Formula 1 drivers have been speaking out against some of the experimental proposals to the sport planned for next season.
Liberty Media has been talking up prospects of trialling reverse grids at future races, but the drivers have come out fiercely opposed to such 'gimmicks' even on a limited basis.
Lewis Hamilton and Sebastian Vettel both came out against the idea last weekend after the Singapore Grand Prix, with Hamilton stating: "The people that proposed that don't really know what they are talking about."
Vettel added that reverse grids were "complete bullshit to be honest."
And with the drivers convening in Sochi ahead of this weekend's Russian Grand Prix, it appears that the rest of the drivers share their point of view on the subject.
“I think it is a Band-Aid," contributed Toro Rosso's Daniil Kvyat. "It is not a fix to the real problem."
Now Grand Prix Drivers' Association director Romain Grosjean told Autosport magazine that there was unanimity among the members on the issue.
"The GPDA point is - and it's from 100 per cent of drivers - that the problem is not the way the weekends are," Grosjean stated. "The problems are bigger than that.
"It's tyres," he suggested." Why there is such a big gap between the cars? Because the tyres are just so sensitive.
"It's money distribution," he continued. "When the money is spread out like this, how can you get a close championship?
"Then it is weight of the car, which is very much related to helping the tyres," he added. "And aero sensitivity, which F1 is working on.
"We believe that if those four points are sorted, then the championship doesn't need any tricks or whatever."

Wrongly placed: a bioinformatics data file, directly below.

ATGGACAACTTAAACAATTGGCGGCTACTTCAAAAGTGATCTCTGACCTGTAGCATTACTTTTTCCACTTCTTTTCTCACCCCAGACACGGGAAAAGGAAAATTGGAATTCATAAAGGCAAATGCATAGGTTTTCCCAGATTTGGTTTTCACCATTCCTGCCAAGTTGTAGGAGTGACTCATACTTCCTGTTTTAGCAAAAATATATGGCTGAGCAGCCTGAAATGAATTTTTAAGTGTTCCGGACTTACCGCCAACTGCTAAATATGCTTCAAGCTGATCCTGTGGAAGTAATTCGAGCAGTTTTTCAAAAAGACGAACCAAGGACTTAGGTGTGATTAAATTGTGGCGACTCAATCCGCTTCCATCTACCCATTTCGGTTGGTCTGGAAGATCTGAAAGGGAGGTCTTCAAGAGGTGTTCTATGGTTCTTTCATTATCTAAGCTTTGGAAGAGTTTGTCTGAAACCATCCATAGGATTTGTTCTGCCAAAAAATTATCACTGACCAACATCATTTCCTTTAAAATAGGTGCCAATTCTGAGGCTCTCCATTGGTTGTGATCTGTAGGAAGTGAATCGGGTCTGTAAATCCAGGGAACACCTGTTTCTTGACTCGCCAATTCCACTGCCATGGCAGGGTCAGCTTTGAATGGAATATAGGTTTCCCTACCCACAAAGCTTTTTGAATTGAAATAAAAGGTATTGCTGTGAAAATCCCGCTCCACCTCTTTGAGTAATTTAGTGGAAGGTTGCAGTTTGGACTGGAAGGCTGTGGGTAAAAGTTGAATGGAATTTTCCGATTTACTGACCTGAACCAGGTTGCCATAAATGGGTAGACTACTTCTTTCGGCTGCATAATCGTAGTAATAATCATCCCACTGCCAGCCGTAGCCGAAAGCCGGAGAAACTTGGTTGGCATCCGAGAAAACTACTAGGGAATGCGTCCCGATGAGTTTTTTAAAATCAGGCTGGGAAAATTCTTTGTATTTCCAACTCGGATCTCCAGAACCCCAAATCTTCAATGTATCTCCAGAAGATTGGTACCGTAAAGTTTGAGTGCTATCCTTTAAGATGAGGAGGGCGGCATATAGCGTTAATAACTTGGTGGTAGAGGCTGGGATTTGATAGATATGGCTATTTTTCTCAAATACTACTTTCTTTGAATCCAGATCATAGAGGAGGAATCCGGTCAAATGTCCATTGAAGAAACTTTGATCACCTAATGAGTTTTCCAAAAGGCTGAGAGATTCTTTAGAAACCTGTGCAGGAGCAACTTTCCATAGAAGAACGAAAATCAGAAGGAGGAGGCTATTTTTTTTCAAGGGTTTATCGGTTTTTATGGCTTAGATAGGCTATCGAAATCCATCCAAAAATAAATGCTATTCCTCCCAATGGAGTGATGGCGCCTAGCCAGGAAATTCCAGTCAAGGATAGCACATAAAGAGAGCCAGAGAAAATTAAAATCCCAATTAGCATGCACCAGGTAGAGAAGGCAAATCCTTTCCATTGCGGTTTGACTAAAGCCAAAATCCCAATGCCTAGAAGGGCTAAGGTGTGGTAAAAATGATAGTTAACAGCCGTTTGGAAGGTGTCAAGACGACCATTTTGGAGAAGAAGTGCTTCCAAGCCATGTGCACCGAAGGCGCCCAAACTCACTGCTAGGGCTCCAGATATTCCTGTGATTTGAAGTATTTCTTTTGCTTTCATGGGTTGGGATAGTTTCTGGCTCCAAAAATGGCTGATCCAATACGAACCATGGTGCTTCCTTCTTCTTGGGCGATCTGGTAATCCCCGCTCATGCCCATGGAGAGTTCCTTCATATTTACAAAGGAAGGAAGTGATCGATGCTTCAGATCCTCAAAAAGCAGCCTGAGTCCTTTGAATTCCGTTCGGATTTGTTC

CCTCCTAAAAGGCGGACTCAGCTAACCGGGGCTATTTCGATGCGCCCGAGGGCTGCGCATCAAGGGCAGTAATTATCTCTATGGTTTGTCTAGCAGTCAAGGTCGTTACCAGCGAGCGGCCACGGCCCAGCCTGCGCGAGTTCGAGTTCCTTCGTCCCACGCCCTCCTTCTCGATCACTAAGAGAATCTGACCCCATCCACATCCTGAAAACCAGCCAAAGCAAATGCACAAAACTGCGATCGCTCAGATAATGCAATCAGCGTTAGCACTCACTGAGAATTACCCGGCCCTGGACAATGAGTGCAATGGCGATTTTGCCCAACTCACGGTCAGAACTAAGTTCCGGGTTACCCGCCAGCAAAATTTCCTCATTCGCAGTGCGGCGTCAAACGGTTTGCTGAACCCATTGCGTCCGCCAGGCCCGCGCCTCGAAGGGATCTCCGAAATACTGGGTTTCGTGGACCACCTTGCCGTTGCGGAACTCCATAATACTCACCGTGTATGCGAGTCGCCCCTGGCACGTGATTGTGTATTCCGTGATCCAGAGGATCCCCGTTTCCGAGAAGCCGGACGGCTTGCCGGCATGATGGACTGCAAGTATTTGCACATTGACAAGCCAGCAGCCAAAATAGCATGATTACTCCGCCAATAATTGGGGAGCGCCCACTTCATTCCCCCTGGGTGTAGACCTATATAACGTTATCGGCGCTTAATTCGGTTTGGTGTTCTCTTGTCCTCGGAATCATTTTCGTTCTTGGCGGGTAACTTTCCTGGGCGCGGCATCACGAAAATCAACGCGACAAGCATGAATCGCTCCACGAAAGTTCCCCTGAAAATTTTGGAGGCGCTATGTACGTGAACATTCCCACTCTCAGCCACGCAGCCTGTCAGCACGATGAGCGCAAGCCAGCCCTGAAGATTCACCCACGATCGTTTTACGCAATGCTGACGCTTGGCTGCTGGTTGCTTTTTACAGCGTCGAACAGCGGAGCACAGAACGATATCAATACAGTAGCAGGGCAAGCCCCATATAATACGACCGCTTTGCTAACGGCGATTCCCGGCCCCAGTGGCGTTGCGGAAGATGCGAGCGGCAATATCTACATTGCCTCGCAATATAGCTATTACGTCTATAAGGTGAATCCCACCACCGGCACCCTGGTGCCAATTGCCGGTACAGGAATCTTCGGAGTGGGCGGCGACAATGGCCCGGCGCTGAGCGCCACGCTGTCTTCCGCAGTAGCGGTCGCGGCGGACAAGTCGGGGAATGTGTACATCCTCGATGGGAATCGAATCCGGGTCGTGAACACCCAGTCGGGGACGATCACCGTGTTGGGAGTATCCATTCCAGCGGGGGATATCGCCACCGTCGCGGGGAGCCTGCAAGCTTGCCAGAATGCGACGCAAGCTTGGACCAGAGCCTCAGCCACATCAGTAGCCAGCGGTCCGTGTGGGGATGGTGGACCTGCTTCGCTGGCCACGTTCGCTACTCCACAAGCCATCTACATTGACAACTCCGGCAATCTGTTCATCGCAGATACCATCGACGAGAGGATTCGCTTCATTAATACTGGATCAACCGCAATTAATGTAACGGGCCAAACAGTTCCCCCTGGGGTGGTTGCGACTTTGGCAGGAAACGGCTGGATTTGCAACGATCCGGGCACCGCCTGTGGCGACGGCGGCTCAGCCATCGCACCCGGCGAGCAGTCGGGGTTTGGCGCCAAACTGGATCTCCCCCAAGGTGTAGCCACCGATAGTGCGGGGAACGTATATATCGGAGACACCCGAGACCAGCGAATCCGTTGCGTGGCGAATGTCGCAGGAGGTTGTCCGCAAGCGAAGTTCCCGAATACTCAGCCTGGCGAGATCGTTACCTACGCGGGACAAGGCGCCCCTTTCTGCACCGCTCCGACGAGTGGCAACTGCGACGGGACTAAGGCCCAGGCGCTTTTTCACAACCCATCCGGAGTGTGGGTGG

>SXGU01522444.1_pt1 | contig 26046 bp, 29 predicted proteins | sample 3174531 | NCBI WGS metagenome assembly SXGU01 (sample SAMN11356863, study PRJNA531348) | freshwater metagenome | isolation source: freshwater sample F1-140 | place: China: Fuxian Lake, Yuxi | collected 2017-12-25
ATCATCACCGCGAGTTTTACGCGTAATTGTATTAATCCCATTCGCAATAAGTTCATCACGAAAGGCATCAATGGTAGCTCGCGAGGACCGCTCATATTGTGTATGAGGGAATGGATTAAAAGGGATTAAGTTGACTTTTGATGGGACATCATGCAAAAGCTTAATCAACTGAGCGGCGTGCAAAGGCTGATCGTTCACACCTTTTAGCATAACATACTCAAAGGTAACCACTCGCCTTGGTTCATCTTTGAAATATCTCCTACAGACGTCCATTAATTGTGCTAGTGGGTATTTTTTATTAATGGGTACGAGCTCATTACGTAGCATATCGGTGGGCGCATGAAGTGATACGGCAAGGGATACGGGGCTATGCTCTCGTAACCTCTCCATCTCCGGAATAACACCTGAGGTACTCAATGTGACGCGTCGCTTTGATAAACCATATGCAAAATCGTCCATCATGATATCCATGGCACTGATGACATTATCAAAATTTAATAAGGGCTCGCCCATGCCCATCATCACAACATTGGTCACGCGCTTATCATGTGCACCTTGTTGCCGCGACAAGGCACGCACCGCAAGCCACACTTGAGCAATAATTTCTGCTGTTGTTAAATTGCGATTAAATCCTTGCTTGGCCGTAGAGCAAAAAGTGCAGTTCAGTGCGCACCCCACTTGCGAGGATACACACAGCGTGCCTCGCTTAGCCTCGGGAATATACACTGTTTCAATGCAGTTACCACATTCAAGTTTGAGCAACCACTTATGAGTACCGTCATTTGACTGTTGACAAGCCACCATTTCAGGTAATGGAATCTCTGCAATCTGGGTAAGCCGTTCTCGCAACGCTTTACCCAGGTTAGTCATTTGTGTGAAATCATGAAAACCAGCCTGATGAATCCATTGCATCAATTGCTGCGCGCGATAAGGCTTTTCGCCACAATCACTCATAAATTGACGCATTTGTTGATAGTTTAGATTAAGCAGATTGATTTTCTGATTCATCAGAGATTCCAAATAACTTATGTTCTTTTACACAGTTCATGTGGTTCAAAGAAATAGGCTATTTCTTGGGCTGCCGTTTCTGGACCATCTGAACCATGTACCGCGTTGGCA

Grosjean pointed out that tennis didn't feel compelled to change the format of Grand Slam tournaments simply because of the current Federer/Nadal era of domination.
He said that drivers weren't trying to inject themselves into the politics of the sport, but argued that it was reasonable for drivers to have a public position on issues such as reverse grids.
"We don't have any political interest, we don't have any financial interest, we only have this love of our sport," he insisted. "So 100 per cent of drivers are united on those points, and much more. We are the only ones united!"
McLaren's Carlos Sainz made it clear that he supported Grosjean's comments.
"Before changing the format, I think we first need to see an F1 with a tight field and with cars that are able to follow," he said.
"Once we have a 2021 with cars that are able to follow, and a whole grid within one second ... we might not need any of those changes.
"We might have the best F1 ever without any of those changes. So why don't we focus on making F1 how it should be?"